Skyzoo & Antman Wonder
An Ode To Reasonable Doubt (Mixtape Review)
Skyzoo removes he plot line of "Reasonable Doubt" away from the drug game and and places it in the world of an up and coming emcee to stunning results.
Skyzoo & Antman Wonder - “An Ode To Reasonable Doubt” (Mixtape Review) DX Consensus: “Free Album (the highest possible praise for a mixtape)”
Reasonable Doubt is arguably one of the best Hip-Hop albums of all-time. While Jay Z has recently ranked it as his best album, its overall influence on the game has been recognized and acknowledged. Not only did it help in launching the career of one of the best to ever do it, but it has inspired several emcees who have come after, among those is Skyzoo. “An Ode to Reasonable Doubt” finds Skyzoo paying homage to Shawn Carter’s classic, and the results are sure to impress both fans of Reasonable Doubt, and long-time Skyzoo fans alike.
First, to address the clear elephant in the room: yes, the concept of live instrumentation-based recreation of a New York Hip Hop classic has been done before. While the overall concept behind Elzhi’s “Elmatic” and Skyzoo’s “An Ode to Reasonable Doubt” seem identical, one listen to both projects and the difference in the handling of the concept is clear. Skyzoo has ripped the plot line of Reasonable Doubt away from the drug game—with all its ups and downs—and placed it in the world of an up and coming emcee, thus, reinforcing the “Rap Game/Crack Game” metaphor Jay would break down on his following album. Sky’s ability to keep up the metaphor throughout the project is what makes “AOTRD” special. While we’ve heard the comparison several times, Skyzoo not only breaks it down, but he does it with his story all within the structure of a Hip Hop classic.
While Skyzoo’s “An Ode To Reasonable Doubt” doesn’t revolve around the drug game, it still exists in Brooklyn. Sky is still able to paint the desperation to succeed, the emotions he deals with in the struggle to do so, and the reaction of others in that same struggle. On “Praying Against D’evils,” Skyzoo raps, “Whoever said the speakers was the easy way out, couldn’t understand the mechanics / And these faggot ass industry folk, granted / Nine to five is how you survive, but my moms had two jobs / So for her, nine to five was five to nine / My spirit broke, and my vision altered, ‘cause you know how visions go / It’s either pray to God, or Shawn Cor-ey…” While Jay worshipped legendary gangsters on the original material, Sky references Jay and his success throughout “AOTRD” as the goal.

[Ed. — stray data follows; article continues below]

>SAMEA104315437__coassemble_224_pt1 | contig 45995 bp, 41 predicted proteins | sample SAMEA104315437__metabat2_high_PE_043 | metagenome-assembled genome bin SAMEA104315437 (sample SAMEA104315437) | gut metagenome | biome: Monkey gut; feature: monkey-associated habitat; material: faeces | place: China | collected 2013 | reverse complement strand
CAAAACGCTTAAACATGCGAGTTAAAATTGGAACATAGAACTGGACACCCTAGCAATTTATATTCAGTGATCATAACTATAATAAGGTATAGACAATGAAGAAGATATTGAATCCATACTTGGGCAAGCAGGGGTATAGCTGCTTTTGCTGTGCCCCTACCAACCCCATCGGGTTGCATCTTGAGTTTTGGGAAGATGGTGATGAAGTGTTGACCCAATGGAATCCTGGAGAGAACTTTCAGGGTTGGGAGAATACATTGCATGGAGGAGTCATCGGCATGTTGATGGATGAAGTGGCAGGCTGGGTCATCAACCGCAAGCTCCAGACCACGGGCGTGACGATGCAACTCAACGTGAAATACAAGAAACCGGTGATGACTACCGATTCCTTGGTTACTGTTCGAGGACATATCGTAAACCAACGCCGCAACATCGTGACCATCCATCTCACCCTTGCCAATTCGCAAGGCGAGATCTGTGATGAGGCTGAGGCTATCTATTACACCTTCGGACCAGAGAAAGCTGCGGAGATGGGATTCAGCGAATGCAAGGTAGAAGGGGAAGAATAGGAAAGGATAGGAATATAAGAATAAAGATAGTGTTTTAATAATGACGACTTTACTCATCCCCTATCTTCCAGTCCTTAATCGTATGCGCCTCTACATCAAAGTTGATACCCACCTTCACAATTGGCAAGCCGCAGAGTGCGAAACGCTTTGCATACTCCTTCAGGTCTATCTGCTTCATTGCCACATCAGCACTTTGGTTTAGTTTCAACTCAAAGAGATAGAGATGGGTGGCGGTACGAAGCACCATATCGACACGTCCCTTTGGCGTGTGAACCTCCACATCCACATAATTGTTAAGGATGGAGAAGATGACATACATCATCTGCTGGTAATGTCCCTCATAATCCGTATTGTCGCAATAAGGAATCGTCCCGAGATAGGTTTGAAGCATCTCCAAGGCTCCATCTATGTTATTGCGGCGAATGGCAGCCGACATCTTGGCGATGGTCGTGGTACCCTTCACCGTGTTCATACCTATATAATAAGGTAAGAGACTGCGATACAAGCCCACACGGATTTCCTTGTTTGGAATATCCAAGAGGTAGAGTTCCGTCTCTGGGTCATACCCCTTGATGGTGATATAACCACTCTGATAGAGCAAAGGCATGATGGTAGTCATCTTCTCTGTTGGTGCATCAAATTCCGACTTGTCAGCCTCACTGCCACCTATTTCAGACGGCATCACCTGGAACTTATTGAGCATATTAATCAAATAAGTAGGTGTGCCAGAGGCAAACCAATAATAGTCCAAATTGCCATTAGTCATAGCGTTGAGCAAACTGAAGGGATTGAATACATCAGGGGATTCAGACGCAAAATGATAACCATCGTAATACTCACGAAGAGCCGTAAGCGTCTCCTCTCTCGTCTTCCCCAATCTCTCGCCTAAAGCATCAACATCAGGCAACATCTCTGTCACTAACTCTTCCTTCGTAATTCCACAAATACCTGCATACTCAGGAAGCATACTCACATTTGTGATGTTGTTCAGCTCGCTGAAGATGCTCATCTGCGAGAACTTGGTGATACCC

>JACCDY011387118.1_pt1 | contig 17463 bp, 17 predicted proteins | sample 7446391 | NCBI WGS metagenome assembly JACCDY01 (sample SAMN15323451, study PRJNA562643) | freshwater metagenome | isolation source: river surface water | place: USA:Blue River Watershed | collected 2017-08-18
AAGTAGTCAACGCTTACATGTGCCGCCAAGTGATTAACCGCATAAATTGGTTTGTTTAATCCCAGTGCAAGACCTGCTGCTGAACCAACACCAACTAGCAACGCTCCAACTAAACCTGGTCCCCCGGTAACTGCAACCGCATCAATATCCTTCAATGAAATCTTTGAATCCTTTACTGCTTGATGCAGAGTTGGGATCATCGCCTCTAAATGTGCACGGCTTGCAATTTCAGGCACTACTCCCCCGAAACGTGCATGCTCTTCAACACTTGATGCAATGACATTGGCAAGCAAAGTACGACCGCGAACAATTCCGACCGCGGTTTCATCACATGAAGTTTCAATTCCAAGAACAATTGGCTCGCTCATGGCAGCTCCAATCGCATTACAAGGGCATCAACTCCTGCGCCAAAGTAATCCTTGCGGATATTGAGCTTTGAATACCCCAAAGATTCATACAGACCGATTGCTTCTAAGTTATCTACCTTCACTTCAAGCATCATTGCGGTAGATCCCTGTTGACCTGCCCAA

Reasonable Doubt’s posse cut, “Bring it On” is recreated in the form of “Thinking You Can Hang,” with Sky, Torae, and Sha Stimuli replacing Jay Z, Sauce Money, and Jaz-O. This track alone contains enough quotables for an album. While this recreation compares favorably, something is lost in translation when “Coming of Age” becomes “Conversing on a Come-Up.” The same can be said for the conversion of “Regrets” to “The Truth About Regrets.” Part of the problem with remakes of classics is no matter how well you remake the tracks, you can’t create the nostalgia attached to the originals. While this is felt across the project, it’s especially with the track which could be viewed as launching “The Dynasty” and the epic closeout to Jay’s debut.
With “An Ode to Reasonable Doubt,” Skyzoo does an amazing job of paying homage to a classic record that launched the career of one of the greatest to ever do it, all while telling his story of climbing up within the Rap game. His ability to parallel ascensions makes “AOTRD” more than just live instrumentation remakes of someone else’s songs, it tells Skyzoo’s story, all while bringing the grand tales of Reasonable Doubt down to a level a lot closer to that of most of it’s listeners. While the subject matter may not hold everyone’s interest the same, the feat of creating “An Ode to Reasonable Doubt” has to be respected.